'I'm still a Republican,' Powell says
January 13th, 2013
01:20 PM ET
10 years ago

'I'm still a Republican,' Powell says

(CNN) – Former Secretary of State Colin Powell said Sunday he's still a member of the Republican Party, despite voting for President Barack Obama in the last two elections and being very critical of the GOP of late.

"I think the Republican Party right now is having an identity problem - and I'm still a Republican," Powell said on NBC's "Meet the Press." "But in recent years there's been a significant shift to the right, and we've seen what that shift has produced: two losing presidential campaigns."

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Powell said the key for the GOP is to recognize that the country is changing and the party needs to change along with it.

"I think what the Republican Party needs to do now is take a very hard look at itself, and understand that the country is changing demographically. And if the Republican Party does not change along with that demographic, they're going to be in trouble," Powell said.

Former GOP presidential candidate Mitt Romney tallied only about a quarter of the Asian-American and Latino-American votes in the 2012 election. He did even worse among African-Americans, where Obama received over 90% of the vote, according to CNN exit polls from Election Day.

Powell said the Republican disconnect with minorities runs deep and encompasses everything from problems with immigration reform to tax rates among lower-income people. But he also suggested elements of racism may be in play.

"There's also a dark vein of intolerance in some part of the party. What do I mean by that? What I mean by that is, they still sort of look down on minorities," Powell said.

Former Gov. Haley Barbour, R-Mississippi, responded to Powell's comments later in the show and agreed Republicans have to do better among minorities.

"We have to improve our standing among all of those. The good thing is, with the right kind of policies and the right kind of effort, we will do that. Remember, George W. Bush, the last Republican (president), got 44% of the Hispanic vote - so it's not like there's some 1,000-year history here," Barbour said.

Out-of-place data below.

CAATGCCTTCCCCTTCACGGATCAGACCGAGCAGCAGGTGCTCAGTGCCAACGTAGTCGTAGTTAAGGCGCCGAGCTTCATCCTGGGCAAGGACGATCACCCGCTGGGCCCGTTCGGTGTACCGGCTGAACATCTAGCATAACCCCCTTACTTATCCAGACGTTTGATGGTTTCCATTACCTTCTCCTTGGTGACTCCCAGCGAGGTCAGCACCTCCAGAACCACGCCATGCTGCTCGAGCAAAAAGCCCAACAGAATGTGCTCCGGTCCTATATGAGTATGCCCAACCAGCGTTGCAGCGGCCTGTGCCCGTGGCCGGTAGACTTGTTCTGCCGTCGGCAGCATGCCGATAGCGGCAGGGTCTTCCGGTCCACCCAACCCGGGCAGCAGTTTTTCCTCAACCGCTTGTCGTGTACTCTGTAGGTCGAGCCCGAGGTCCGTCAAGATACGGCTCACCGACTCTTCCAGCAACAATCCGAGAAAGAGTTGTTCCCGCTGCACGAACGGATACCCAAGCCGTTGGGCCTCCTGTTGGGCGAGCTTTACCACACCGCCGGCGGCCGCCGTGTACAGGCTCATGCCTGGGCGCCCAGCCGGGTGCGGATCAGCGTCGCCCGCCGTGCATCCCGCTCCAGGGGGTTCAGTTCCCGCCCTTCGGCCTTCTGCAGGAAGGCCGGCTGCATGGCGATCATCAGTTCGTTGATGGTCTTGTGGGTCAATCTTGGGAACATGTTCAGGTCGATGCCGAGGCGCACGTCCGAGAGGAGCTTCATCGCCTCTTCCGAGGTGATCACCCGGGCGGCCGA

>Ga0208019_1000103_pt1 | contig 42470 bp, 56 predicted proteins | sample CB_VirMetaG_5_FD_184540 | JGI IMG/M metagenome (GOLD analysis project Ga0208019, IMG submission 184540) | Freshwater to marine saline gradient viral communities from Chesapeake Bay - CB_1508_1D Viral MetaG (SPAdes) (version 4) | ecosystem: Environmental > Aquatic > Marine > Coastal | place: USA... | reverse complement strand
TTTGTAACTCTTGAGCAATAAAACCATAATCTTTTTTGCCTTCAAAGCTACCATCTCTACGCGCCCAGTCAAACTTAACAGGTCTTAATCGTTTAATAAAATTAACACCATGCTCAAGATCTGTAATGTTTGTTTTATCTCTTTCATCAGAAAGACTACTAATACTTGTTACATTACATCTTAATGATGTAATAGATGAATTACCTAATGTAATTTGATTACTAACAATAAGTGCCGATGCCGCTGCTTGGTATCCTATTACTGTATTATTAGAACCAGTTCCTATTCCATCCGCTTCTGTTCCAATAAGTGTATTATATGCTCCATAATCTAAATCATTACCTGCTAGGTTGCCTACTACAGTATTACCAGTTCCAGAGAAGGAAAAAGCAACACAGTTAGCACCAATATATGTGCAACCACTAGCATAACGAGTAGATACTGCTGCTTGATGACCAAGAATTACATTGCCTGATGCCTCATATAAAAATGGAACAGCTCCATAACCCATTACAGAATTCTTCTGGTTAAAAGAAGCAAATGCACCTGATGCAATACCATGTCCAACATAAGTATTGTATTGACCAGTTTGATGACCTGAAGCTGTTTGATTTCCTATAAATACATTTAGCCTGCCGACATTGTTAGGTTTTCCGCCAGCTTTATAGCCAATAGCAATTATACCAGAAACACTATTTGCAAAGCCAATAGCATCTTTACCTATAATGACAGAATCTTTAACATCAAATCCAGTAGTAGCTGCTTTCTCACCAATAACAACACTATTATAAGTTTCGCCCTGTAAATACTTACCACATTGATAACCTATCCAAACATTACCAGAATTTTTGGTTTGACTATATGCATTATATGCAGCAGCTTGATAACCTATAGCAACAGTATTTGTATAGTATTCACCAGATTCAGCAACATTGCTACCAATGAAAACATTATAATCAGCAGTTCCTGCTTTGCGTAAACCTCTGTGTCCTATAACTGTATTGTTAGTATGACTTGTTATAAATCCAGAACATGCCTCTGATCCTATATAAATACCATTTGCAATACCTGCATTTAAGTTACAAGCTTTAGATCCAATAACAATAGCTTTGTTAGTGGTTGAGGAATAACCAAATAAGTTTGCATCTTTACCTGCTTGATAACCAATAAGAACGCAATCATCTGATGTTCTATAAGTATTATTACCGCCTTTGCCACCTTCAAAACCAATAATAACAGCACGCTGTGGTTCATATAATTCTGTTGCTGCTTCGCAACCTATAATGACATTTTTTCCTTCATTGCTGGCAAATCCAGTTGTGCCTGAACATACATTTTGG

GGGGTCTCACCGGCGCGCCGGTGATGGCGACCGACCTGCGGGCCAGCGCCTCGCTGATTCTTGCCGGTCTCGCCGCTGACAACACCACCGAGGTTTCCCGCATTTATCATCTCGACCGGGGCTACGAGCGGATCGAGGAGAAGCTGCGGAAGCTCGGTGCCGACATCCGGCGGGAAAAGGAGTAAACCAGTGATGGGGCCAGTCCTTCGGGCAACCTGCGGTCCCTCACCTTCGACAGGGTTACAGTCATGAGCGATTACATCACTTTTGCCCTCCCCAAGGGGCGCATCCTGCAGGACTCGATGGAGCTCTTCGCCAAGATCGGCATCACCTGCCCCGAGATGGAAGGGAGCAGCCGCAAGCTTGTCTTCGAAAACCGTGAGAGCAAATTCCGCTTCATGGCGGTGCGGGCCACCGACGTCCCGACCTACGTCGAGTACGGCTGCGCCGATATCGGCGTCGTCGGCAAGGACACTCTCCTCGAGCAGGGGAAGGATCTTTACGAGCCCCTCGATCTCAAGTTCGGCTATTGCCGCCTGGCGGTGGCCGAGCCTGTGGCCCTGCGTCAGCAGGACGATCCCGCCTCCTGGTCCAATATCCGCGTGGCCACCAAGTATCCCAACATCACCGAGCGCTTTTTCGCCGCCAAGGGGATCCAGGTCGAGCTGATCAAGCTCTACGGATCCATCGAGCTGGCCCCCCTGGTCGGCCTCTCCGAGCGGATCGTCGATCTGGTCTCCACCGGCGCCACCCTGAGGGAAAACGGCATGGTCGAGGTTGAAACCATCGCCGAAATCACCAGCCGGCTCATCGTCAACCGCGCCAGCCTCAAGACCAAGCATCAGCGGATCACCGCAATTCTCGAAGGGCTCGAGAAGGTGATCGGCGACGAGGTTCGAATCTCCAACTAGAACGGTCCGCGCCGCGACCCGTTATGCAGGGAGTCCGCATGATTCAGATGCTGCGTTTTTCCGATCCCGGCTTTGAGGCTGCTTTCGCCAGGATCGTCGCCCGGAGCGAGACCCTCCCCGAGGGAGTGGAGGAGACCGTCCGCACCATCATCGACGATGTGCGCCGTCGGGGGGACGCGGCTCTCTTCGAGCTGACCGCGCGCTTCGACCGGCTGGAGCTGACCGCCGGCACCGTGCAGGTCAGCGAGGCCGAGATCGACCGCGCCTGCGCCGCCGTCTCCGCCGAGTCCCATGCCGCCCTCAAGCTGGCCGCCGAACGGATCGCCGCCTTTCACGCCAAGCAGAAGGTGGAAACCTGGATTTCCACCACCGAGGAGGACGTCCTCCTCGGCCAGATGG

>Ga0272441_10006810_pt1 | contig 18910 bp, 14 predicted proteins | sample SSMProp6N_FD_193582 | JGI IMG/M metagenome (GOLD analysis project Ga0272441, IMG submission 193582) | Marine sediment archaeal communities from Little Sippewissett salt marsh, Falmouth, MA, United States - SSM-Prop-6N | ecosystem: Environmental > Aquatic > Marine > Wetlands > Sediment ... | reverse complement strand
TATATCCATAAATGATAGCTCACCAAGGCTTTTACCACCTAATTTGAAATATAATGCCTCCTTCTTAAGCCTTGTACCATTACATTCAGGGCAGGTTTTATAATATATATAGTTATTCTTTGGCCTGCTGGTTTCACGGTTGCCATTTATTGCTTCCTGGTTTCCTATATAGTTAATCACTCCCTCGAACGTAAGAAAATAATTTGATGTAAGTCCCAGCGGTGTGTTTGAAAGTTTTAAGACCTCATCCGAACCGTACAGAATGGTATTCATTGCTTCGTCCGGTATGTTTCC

Going forward, Powell said, Republicans have to think not just about who their next presidential candidate is going to be, but also about what the whole party stands for. For the GOP, Powell said, it's time to stop moving so far to the right and come back toward the middle.

"I'm a moderate, but I'm still a Republican. That's how I was raised, and until I voted for Obama twice, I had voted for seven straight Republicans for president," Powell said.

Filed under: Colin Powell • Republicans
soundoff (195 Responses)
  1. Anthony in California

    I bet if he ran as an Independent he'd win. (even with his GWB dirty laundry)

    January 13, 2013 01:24 pm at 1:24 pm |
  2. Name lynn

    colin powell can vote for democrates an still be a republican people is republican. yet vote for obama i would do the same thing. what the heck an who cares, powell you stand up for your right

    January 13, 2013 01:39 pm at 1:39 pm |
  3. Ron Bockman

    "I'm a moderate, but I'm still a Republican" Just not a very good one.

    January 13, 2013 01:40 pm at 1:40 pm |
  4. JJ

    Colin Powell is a RINO!

    January 13, 2013 01:56 pm at 1:56 pm |
  5. TJ

    You voted for whomever was putting stars on your shoulders, then when the government was done with you, you decided to put race before country. Your credibility was lost with the WMD in Iraq fiasco. Not even the pot smoking republicans will have anything to do with you. Just go away and write a book or something.

    January 13, 2013 01:59 pm at 1:59 pm |